Dear Evan Hansen - #YouWillBeFound

When was the last show that you found out after the show that there is rarely any pair of dry eyes in the audience? Dear Evan Hanse is one of these shows, and it's not even a tragedy!



Story

The story of Dear Evan Hansen is very relatable. It is a story about a struggling young man with social anxiety. He is unpopular. By chance, he tastes a glimpse of having friends, a loving family, and a girlfriend of his dream. However, to maintain all those, he has to pretend and create so many lies, and the level of pretense escalates. He faces the inflection point, where he needs to make the decision - to lose or to keep.


Casts

Three main stars of the show are Evan Hansen, Heidi Hansen, and Zoe Murphy.


Sam Tutty played the role of Evan Hansen. While his tone is not as smooth as Ben Platt, he is a perfect Evan Hansen in his delivery of the character. I would even say that the uneven volume and pushes of high notes sometimes even give the characters and songs even more drama.


Zoe Murphy by Lucy Anderson killed it with Requiem. The song has perfect lyrics and timing, but her delivery of the song itself was perfect in every way. This is one a few moments that I feel that this version is better than original Broadway records.


Heidi Hansen by Rebecca McKinnis drew me to tears with So Big So Small. I think being a mother herself (mentioned in the show booklet) makes her feel very connected to the character. The realization of being imperfect and the love are very clearly delivered in the performance.


Lyrics & arrangement

The lyrics and arrangement of the songs are the most beautiful part of this musical. I don't feel like the songs are crazily difficult like For Good or Defying Gravity from Wicked, or Phantom of the Opera. However, it was beautifully written to effectively elaborate the emotion and feeling of the characters - and not in a cliche manner either.


One of the songs that touch me deeply was For Forever. While I felt that a lot of people may think this is quite a cliche and that the song was not real (hint: it's a tell-tale song), I can totally feel that realness in the song. Why? You have to remember that the song is basically a secret and deep-down wish of Evan himself. He didn't sing it just to tell lies; he sang it to express his wish that he has a best friend who would pick him up when he falls.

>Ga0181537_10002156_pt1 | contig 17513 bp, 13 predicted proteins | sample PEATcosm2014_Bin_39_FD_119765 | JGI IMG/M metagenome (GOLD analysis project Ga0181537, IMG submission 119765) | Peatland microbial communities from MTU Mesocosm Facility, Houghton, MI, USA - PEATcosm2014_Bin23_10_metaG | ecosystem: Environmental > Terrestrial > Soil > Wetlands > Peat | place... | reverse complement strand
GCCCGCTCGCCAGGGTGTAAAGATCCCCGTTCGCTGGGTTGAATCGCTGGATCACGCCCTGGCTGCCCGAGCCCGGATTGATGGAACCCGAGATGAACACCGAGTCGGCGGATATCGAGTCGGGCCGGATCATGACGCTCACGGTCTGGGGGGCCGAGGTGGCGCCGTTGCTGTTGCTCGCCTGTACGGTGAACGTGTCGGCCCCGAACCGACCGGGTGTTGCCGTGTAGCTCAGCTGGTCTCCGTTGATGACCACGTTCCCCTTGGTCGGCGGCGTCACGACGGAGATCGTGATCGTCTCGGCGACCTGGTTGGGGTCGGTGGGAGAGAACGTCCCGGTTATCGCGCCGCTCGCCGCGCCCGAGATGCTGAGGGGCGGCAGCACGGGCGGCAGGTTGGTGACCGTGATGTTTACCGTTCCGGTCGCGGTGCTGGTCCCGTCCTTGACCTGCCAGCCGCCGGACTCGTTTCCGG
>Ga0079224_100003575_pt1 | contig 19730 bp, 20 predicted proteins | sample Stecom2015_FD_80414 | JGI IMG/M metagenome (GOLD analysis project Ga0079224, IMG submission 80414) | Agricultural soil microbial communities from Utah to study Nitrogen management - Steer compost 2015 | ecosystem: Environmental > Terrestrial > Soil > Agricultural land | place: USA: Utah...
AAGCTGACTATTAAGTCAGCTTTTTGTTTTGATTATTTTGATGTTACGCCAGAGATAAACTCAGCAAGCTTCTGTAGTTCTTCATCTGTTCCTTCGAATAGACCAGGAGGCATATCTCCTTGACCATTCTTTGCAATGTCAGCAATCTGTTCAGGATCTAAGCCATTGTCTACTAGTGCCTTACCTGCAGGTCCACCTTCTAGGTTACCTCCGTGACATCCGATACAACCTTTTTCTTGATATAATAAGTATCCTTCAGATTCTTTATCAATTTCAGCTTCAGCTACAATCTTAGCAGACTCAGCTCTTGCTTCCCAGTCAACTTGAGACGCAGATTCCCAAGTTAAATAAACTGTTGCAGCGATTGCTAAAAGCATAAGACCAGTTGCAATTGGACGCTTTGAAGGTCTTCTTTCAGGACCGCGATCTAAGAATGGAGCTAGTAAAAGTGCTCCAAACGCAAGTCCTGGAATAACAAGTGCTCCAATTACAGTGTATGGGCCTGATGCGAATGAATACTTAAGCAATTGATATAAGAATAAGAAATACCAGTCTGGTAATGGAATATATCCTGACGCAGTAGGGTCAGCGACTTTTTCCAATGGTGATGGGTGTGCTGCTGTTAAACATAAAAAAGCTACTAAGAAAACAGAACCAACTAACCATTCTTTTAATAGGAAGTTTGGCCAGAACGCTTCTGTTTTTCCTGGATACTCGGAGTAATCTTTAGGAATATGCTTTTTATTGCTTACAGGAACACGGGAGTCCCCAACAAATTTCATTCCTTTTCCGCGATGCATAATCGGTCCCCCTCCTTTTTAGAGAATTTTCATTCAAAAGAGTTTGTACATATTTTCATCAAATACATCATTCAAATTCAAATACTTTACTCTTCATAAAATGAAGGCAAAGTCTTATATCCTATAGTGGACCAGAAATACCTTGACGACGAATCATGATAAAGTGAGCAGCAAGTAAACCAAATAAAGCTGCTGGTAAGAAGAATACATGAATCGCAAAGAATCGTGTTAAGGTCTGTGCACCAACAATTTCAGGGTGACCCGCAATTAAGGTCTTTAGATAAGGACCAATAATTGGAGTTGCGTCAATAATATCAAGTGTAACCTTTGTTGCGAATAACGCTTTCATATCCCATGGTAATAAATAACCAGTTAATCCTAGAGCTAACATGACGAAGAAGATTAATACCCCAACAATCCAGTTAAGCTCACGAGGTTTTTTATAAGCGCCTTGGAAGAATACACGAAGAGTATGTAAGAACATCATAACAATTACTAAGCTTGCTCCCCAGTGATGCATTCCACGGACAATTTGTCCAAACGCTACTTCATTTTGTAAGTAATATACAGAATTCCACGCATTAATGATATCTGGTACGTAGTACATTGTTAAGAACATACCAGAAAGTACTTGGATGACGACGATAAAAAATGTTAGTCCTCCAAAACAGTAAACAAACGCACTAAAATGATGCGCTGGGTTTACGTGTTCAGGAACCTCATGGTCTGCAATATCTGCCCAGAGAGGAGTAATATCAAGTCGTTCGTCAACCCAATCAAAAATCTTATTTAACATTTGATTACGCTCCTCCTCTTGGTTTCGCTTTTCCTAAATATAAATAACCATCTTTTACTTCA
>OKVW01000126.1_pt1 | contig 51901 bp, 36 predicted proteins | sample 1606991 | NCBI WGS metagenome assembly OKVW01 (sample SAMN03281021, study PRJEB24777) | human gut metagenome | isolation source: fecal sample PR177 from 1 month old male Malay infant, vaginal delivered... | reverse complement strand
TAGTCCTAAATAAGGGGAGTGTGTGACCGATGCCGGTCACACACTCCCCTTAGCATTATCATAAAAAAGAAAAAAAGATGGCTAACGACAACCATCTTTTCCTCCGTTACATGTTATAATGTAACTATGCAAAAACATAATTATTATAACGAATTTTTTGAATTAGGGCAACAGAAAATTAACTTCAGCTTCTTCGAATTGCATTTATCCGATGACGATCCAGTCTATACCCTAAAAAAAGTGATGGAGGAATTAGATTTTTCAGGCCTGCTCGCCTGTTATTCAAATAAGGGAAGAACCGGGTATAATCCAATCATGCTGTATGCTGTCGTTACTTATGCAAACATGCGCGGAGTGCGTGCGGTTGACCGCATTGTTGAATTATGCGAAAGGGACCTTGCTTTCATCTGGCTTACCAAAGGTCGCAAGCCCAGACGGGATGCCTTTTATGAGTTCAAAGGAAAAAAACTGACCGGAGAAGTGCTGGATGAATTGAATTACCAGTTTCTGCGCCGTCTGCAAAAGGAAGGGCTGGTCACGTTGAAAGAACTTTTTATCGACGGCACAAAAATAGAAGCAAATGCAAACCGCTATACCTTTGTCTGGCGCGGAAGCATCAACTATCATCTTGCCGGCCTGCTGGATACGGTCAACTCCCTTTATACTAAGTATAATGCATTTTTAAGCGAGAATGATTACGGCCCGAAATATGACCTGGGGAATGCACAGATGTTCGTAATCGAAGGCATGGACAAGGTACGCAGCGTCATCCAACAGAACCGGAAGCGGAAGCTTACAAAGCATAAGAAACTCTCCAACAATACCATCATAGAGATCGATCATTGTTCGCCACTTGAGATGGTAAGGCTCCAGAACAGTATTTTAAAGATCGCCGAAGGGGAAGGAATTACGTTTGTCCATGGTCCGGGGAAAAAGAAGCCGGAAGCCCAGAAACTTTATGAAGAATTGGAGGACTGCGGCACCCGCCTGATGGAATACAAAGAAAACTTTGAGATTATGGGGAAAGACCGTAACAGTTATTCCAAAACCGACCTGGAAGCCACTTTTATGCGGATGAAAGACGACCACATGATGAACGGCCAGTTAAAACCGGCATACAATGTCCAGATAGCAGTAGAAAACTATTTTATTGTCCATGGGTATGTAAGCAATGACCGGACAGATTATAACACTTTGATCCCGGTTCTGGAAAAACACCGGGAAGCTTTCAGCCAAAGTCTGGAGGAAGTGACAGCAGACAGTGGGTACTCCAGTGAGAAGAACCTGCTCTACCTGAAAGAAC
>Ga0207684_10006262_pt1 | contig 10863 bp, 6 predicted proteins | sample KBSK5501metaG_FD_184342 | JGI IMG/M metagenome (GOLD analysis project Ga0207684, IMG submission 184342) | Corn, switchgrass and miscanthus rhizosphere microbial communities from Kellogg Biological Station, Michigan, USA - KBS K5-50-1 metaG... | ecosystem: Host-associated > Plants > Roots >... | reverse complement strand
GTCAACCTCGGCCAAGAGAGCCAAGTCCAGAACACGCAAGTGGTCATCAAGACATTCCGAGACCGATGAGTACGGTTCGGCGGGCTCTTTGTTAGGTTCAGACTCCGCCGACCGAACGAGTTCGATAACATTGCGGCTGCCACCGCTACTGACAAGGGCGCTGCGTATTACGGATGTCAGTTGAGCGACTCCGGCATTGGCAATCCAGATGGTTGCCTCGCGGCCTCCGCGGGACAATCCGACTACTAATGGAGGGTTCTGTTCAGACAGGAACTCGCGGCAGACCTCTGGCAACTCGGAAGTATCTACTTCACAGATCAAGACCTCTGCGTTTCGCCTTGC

You Will Be Found was a tear-jerker for me. I can never listen or sing that song without breaking into tears. The song has a wonderful message that everyone needs to give to each other and tell yourself:

Even when the dark comes crashing through

When you need a friend to carry you

And when you're broken on the ground

You will be found

So let the sun come streaming in

'Cause you'll reach up and you'll rise again

Lift your head and look around

You will be found


Why is this important to me?

When I first think about writing this blog, I originally even think about writing self-reflection on this musical. The show somewhat resembles my life. While I'm not as socially anxious as Evan Hansen, I still have a similar feeling when I talk to people. He is also not very popular - in fact, he is the invisible person in the class. In my case, I also would ask the same question sometimes, will anyone notice if I'm gone?


One of the main conflict of the story is also about reaching out. Evan keeps telling his mother that he is fine and that he is doing great, when, in fact, he is completely broken inside. I too tell people way too often that I'm fine and never think that anyone would care to hear the truth. We all love painting a perfect picture of ourselves, and rarely ask for help when it matters - at least I did a lot.


A lot of focus around this story has been about generation gap and parenting, but I do believe that Dear Evan Hansen has given me a lot more to think about: taking responsibility for your own action, paying more attention to people around you because you may have missed someone who is asking for help, and most importantly, being true to yourself.


With that, I really love the last latter from the musical:


Dear Evan Hansen:


Today is going to be a good day and here’s why. Because today, no matter what else, today at least… you’re you. No hiding, no lying. Just… you. And that’s… that’s enough.


Maybe someday, everything that happened… maybe it will all feel like a distant memory.


Maybe someday no one will even remember about The Connor Project. Or me. Maybe someday, some other kid is going to be standing here, staring out at the trees, feeling so… alone, wondering if maybe the world might look different from all the way up there. Better. Maybe he’ll start climbing, one branch at a time, and he’ll keep going, even when it seems like he can’t find another foothold. Even when it feels… hopeless. Like everything is telling him to let go. This time, maybe this time, he won’t let go. He’ll just… hold on and he’ll keep going.


He’ll keep going until he sees the sun.



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